Playing the Age Card

Playing the Age Card

This essay is adapted from Margaret Morganroth Gullette’s Aged by Culture.


Alan Greenspan has recently been frightening Americans again, as he did in April, by threatening that Congress will have to cut Social Security benefits to fund retirement for “aging Boomers.” In fact, the trust fund is solvent until 2042 and sloshing with surpluses. Manufacturing a crisis helps Congressional conservatives spill our precious contributions into the unquenchable stock market.

Given the data, where does Greenspan get his nerve? Why did NPR’s Neal Conan, after Greenspan’s earlier remarks, speak of “the remorseless arithmetic of what could be an impending budget disaster”? A friend of our son snapped, “I pay 15 percent into FICA, but Social Security won’t be there for me.” Why imply that this, if true, would be my fault? How can the right wing repeat disinformation endlessly and get verbal support from others who do not share their ideology?

What greases the skids is the innocent-looking practice of “Boomer-bashing.” In case you haven’t noticed, Armageddon will be the fault of the people born between 1946 and 1964. Since the 1990-91 recession, they have been cleverly vilified. A 1997 New York Times op-ed said that Crybaby Boomers “hate their kids.” Pictured as essentially wealthy, self-righteous, unwilling to share their vast power and, of course, aging, they possess a not-so-mysterious grudge against photogenic “Generation Xers.” A Boston Globe article described their craven autobiography: “idealistic longhairs” who became “yuppies” are now “ready for the glory days of the menopausal and the bald.” “Boomers” are typically imagined as undeserving: techno-illiterate, overpaid, sexually failed, narcissistic. The urban myth is that a young person can find a job only if a (white, male) midlife person loses one. Roz Chast in The New Yorker sardonically saluted “The Crummiest Generation.”

Are “Boomers” rich? True, the age-wage peak now comes between 45 and 54 (not only for men but also, finally, for women and African-Americans). But each successive cohort of men 45 to 54 has been worse off financially. “Half or more of male workers lost ground as they aged from their 30s into their 40s, 50s, and 60s,” notes economist Jeff Madrick. Midlife downsizing and outsourcing effectively gets rid of workers at the peak of their earning power. The results? Median income of men at their peak is only $41,072 (2000 data). Median net worth of people 45 to 54, omitting houses, is an appalling $23,525. In one survey, a third of those 50 to 59 who left a job cashed in their 401(k)s. Women 45 to 54 earn more than their mothers, but their dollar peak is still only 60 percent of men’s. Declines often occur in the family life course when children are most expensive and parents begin to need care.

The term “Boomers”–or worse, “aging workers”–hides more accurate descriptors: The experienced. Long-term unemployed who have run out of benefits. The new reserve army of the under- and unemployed.

Age does dirty work nationally and for global capitalism. The Boomers-as-bosses, holding on to the good jobs, “explains” why working conditions are so degraded: insecure, underpaid, part-time or with longer hours, stressful. The Boomers’ Social Security benefits, presented as if they will be more lavish than now, will mean “coming ‘entitlement wars'” that “make the generation gap of the 1960s seem quaint,” USA Today foretold. “Old people are coming! Old people are coming!” Misrepresented as a menace, Boomers have to be fought. Privatizing Social Security is one form of revenge. Boomers deserve “abrupt” cuts in government benefits, says Robert Samuelson in Newsweek. Force them to work longer. Cut “heroic” healthcare measures as they lie dying. “Generational accounting”–putting human relations as well as budgets in terms of “burdens” laid on the young–follows hard on the “alarmist demography” (as age critic Stephen Katz calls it). The neoliberal spin on age obscures long-term midlife declines, undermines seniority systems and respect for aging into the middle years, paralyzes intergenerational solidarity and ignores real sources of scarcity.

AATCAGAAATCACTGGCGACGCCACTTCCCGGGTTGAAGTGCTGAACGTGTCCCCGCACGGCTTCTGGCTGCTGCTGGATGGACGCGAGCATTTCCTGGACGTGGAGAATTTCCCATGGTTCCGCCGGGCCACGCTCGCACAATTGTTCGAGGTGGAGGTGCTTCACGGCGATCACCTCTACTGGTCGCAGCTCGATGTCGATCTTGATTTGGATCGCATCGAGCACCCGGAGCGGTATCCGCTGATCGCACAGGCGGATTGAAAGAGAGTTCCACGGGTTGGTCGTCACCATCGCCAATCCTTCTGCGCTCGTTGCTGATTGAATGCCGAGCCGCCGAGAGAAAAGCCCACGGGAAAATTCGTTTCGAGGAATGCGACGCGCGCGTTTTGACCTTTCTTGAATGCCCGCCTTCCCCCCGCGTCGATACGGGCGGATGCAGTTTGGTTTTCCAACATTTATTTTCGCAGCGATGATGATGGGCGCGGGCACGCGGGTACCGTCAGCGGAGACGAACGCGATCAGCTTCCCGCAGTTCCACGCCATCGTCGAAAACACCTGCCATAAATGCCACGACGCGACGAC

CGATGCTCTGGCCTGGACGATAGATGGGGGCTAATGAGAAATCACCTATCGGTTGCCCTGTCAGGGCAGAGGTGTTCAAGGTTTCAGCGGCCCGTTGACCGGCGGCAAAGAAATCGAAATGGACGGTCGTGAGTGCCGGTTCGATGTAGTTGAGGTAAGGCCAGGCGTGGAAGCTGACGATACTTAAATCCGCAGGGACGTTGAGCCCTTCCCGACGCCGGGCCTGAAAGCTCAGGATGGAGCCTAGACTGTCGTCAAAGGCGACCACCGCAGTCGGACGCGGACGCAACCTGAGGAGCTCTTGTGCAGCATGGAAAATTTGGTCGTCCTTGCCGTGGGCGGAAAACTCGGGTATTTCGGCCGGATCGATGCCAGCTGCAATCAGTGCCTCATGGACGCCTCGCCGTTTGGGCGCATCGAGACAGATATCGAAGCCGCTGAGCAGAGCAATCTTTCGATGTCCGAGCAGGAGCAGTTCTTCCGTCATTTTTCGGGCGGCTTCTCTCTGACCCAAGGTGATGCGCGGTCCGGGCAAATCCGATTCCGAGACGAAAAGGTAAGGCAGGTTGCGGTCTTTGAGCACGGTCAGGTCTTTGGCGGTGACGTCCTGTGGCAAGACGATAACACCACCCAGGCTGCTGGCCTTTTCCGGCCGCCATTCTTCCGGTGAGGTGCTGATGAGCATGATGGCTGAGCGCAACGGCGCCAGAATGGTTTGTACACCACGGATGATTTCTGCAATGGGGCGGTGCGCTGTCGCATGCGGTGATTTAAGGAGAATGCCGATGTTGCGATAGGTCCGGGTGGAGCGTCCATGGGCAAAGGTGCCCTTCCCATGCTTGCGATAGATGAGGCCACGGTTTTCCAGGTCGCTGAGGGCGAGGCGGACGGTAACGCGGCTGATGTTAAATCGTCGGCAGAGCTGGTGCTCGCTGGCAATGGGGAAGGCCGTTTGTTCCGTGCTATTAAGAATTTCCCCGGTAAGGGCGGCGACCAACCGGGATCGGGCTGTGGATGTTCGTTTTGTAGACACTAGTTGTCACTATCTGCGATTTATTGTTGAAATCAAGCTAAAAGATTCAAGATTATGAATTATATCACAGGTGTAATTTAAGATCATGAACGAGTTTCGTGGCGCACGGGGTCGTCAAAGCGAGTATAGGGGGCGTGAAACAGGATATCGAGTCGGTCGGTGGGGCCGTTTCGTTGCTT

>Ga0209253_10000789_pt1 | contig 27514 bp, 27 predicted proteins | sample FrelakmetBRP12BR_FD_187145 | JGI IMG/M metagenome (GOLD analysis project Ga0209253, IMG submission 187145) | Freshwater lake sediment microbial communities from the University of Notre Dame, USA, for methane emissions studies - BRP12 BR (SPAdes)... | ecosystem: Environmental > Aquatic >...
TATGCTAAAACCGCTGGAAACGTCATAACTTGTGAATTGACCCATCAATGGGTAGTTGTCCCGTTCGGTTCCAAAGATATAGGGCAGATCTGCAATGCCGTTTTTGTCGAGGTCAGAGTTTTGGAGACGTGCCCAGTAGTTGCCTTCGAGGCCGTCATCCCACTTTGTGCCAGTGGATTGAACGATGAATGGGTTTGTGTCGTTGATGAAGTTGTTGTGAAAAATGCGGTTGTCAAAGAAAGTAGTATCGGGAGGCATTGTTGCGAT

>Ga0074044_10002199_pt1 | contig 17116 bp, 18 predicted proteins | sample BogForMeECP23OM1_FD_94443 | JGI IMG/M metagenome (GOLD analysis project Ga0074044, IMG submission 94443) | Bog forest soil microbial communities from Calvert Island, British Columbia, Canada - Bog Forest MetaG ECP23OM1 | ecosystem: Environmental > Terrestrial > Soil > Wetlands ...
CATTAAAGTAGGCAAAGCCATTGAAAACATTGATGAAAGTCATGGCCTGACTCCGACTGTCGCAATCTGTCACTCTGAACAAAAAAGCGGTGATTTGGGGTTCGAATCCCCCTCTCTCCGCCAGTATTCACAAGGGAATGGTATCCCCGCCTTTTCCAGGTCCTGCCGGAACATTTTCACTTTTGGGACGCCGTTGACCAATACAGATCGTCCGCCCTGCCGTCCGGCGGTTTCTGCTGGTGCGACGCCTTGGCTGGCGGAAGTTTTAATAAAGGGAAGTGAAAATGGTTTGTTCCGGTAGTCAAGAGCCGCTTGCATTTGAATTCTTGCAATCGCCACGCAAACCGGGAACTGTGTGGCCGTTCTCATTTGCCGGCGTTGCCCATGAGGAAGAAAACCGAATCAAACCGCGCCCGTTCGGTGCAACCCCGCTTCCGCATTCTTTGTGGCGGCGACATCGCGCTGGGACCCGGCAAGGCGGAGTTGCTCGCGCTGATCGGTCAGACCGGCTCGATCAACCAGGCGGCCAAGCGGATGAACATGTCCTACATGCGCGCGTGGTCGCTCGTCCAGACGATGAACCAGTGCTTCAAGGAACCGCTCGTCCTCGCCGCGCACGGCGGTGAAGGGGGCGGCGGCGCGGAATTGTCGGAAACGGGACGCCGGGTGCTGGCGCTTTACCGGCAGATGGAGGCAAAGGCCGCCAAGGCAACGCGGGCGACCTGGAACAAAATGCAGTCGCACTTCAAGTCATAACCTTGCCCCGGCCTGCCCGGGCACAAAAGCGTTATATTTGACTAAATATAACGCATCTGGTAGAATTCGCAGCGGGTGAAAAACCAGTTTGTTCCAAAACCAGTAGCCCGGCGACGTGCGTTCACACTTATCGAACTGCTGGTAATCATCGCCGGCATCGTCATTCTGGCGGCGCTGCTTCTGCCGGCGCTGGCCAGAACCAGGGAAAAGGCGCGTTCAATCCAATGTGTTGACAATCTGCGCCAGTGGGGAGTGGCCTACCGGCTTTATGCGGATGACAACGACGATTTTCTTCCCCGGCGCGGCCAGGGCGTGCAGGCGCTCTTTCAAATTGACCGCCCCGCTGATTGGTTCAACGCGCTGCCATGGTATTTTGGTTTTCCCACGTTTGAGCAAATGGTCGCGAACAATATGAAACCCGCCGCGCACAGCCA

Age war means not having to admit class war from above or government’s role in the starveling minimum wage, antiunionism, dangerous tax cuts for the rich, capital and job flights, NAFTA, CAFTA and the WTO. The decline of the working life course is going on in all the advanced capitalist countries, despite increases in longevity: It’s the latest acceleration of the wage race to the bottom. Playing the age card, in short, diffuses what could be political anger and activism.

When Americans agree that we have an “aging” crisis rather than a capitalist one, they are thinking in right-wing terms. Partisan politics is trapped in our everyday attitudes and in jokes about “senior moments.” Conservatives are left free to slyly play the age card, not only to try to privatize Social Security but across a range of issues.

Americans need to hear midlife people protesting, “We didn’t eat the goodies; we’ve been helpless to save them. Middle-ageism means dismal consequences for everyone younger who follows us.” Adept at seeing through the race card, the gender card, the class card, we need anti-decline policies, not “anti-aging” products. “Full Employment-Plus” would mean millions of good jobs, a re-empowered labor movement and public policies routinely examined for their effects on the age-wage curve, security and seniority. Congress could penalize offshoring and downsizing and restore midlife antidiscrimination law. Progressives must recognize a new mission underlying their familiar work: rescuing the life course.

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